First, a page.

Or to use the original Korean
title, Injong sajong polkot opta
Directed by Myung Se-Lee, it was released in South Korea in 1999, and after a limited release in cinemas overseas, is now available on video and DVD in both the UK and the US.
Nowhere to Hide is being marketed as the Korean answer to Hard Boiled, but the similarites are only slight in that both are cop films made in the far east.
The film is set in Inchon in South Korea. The plot of the film is simple, almost formulaic. A murder is committed in the opening reel, and the cops search for the killer. We are shown the comradeship of the cops, and the aggressive, underhand methods they use to hunt their man. An old lover of the killer provides the link to the wanted man.
So far so predictable. But what elevates this mvie above the mundane are the visuals that accompany the action. Opening up in monochrome but with occasional flashes of colour, the first action scene is a disorientating strobelike affair. We revert to colour for the rest of the film, but there are still enough imaginative uses of montage, slow motion and wipes.
Additionally, there are Tarantino-esque homages to past movie greats throughout the film. The opening stabbing on the 40 steps carries an obvious homage to Battleship Potemkin, and there are also nods to films such as Taxi Driver, A Clockwork Orange and Eat Drink Man Woman. Mention must also be made of the great use of Sunrise by The Bee Gees on the soundtrack.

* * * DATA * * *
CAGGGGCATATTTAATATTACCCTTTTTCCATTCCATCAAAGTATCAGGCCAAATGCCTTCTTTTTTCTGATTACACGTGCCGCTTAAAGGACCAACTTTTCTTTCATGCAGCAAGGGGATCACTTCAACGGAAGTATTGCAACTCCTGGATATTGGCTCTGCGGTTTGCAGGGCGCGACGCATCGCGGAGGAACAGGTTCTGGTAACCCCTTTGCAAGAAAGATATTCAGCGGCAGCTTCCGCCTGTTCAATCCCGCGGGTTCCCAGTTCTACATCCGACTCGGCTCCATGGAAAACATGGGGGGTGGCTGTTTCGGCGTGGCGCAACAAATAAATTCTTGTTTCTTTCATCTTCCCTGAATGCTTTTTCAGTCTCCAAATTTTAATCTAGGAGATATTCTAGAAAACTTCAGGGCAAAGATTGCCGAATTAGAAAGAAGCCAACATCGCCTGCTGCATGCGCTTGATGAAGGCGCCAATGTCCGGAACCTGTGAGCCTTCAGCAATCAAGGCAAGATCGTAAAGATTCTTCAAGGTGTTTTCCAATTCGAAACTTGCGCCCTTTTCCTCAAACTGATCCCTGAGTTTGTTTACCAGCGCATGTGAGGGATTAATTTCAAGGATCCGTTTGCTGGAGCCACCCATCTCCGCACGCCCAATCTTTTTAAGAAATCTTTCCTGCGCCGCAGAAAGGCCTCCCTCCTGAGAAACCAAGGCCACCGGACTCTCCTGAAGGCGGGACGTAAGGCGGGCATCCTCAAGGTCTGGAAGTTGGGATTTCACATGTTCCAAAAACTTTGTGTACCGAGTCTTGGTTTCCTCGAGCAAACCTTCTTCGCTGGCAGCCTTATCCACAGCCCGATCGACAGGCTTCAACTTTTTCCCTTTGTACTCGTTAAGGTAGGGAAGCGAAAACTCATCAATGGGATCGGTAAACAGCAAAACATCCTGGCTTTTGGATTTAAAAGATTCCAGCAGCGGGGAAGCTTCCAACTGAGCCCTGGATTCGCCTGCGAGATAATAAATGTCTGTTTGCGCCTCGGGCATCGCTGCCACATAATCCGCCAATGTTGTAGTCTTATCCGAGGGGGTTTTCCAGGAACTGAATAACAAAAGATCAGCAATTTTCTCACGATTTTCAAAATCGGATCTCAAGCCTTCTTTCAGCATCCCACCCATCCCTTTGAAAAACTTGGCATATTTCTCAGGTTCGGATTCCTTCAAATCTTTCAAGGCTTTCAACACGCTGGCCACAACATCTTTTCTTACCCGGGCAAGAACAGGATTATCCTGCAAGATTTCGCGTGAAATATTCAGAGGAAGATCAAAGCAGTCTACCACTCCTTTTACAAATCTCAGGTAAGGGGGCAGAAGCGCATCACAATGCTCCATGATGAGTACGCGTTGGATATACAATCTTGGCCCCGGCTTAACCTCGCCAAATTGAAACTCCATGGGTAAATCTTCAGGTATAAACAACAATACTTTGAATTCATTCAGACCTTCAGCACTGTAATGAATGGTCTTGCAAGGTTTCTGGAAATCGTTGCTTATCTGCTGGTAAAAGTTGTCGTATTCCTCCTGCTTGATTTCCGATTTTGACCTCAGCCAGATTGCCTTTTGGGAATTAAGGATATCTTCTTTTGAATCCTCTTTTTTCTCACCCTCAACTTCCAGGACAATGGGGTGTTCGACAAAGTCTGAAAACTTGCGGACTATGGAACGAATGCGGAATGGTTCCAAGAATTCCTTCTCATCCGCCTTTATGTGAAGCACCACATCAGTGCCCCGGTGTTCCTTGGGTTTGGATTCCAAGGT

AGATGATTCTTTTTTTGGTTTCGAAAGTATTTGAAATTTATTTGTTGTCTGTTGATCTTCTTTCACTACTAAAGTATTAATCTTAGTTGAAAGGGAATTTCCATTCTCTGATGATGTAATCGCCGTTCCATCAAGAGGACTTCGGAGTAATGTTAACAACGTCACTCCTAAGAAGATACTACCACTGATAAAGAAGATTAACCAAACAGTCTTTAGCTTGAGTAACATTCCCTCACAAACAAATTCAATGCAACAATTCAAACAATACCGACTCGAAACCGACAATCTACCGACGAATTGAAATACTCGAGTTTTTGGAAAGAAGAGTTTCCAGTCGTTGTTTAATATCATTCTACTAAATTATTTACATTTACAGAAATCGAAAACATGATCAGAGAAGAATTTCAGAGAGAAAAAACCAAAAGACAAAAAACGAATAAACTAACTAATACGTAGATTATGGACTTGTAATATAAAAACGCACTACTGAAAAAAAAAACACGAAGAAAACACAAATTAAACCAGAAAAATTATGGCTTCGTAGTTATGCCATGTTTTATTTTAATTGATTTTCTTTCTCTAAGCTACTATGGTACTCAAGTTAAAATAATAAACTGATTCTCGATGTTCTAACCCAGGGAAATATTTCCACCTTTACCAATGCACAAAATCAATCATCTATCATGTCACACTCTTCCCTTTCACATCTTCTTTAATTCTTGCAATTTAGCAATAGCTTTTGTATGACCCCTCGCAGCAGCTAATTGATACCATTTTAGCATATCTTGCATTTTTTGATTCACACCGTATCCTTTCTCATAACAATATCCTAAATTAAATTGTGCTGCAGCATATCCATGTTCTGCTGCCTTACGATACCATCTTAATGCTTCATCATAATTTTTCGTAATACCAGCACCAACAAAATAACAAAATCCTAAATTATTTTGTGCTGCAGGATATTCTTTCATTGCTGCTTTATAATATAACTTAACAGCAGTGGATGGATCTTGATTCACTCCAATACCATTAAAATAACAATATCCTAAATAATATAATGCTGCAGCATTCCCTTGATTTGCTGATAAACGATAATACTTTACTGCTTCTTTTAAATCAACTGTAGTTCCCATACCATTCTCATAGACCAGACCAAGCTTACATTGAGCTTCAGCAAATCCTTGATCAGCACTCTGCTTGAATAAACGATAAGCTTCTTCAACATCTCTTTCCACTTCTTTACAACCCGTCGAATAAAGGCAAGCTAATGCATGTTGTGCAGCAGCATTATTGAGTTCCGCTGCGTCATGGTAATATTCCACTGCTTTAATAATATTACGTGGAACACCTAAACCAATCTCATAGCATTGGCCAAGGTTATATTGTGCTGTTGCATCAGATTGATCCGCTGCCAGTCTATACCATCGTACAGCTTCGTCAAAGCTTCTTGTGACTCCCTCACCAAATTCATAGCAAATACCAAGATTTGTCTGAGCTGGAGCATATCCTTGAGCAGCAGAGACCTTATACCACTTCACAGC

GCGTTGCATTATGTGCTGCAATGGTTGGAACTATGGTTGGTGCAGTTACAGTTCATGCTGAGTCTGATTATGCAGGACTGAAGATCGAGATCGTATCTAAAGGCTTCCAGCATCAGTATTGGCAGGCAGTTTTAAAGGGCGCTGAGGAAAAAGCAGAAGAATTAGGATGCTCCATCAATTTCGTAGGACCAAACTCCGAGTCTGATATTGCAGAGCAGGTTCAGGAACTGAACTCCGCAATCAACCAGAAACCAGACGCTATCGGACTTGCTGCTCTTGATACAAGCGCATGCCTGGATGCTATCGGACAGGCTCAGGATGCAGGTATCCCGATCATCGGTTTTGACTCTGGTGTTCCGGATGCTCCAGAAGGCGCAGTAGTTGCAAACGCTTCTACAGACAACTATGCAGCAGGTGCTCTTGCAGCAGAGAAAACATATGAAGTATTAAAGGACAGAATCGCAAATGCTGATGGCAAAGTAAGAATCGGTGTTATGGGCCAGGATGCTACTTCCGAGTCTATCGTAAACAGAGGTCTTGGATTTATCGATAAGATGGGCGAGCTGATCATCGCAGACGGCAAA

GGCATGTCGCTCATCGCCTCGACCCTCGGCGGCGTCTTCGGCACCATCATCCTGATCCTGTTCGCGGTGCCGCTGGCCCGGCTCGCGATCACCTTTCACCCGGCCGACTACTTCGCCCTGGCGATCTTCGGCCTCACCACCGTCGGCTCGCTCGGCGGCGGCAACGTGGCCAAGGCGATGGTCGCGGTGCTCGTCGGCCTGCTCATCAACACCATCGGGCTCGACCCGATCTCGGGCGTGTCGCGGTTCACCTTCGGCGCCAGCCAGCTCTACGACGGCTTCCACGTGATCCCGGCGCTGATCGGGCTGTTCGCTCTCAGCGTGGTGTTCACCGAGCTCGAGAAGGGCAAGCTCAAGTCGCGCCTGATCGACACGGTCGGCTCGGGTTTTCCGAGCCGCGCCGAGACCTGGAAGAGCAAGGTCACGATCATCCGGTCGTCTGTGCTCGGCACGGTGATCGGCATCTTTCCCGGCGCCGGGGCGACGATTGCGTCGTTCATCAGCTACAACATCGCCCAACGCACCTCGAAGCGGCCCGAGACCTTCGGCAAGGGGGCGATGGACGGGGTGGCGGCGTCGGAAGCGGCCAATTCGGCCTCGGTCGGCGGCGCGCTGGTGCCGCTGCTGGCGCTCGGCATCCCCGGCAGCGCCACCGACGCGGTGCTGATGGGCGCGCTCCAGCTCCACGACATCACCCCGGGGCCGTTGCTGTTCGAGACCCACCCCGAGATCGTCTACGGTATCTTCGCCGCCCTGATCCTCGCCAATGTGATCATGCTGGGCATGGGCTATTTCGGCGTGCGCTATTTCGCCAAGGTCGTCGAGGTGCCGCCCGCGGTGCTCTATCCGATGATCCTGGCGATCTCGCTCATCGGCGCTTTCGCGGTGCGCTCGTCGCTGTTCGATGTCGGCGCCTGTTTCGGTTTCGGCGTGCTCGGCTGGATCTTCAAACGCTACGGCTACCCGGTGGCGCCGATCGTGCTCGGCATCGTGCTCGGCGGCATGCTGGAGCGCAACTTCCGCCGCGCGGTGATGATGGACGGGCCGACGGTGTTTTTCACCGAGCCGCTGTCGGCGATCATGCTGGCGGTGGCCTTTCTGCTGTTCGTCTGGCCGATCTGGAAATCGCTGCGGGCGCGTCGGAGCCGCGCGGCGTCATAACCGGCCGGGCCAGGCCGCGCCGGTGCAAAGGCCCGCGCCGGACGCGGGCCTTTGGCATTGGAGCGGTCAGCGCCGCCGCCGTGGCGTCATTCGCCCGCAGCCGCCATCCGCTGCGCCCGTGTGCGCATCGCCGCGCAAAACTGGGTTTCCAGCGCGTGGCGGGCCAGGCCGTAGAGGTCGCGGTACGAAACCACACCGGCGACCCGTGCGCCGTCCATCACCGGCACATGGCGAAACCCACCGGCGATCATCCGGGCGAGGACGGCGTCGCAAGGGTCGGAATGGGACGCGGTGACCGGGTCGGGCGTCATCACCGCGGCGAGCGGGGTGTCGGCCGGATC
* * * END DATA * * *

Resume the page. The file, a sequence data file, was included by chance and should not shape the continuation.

Joong Hoon Park is excellent as the obsessive Dectective Woo, a cross between Harry Callahan and Little Bill Daggett. Woo retains enough charisma however to remain sympathetic even when he is beating up suspects. There are plenty of fight scenes in the film but no martial arts, the fighting is more realsitically street, and unlike the never knowingly underarmed Chow yun Fat, the only gun that Woo fires is a mace gun. The final confrontation between Woo and his prey, the elusive Sungmin, played by Sung Kee Ahn, is shot in drenching rain straight out of a Kurosawa picture, and strips any glamour away from crime fighting and violence.
As is common with many subtitled films, the dialogue perhaps loses some nuance in the translation, but they is still enough humour to liven up the slower moving middle section of the film and this should not detract too heavily from the non Koreans ability to follow the story. If you are bored of identikit Hollywood action films, then try looking for this at your video store (if they have it).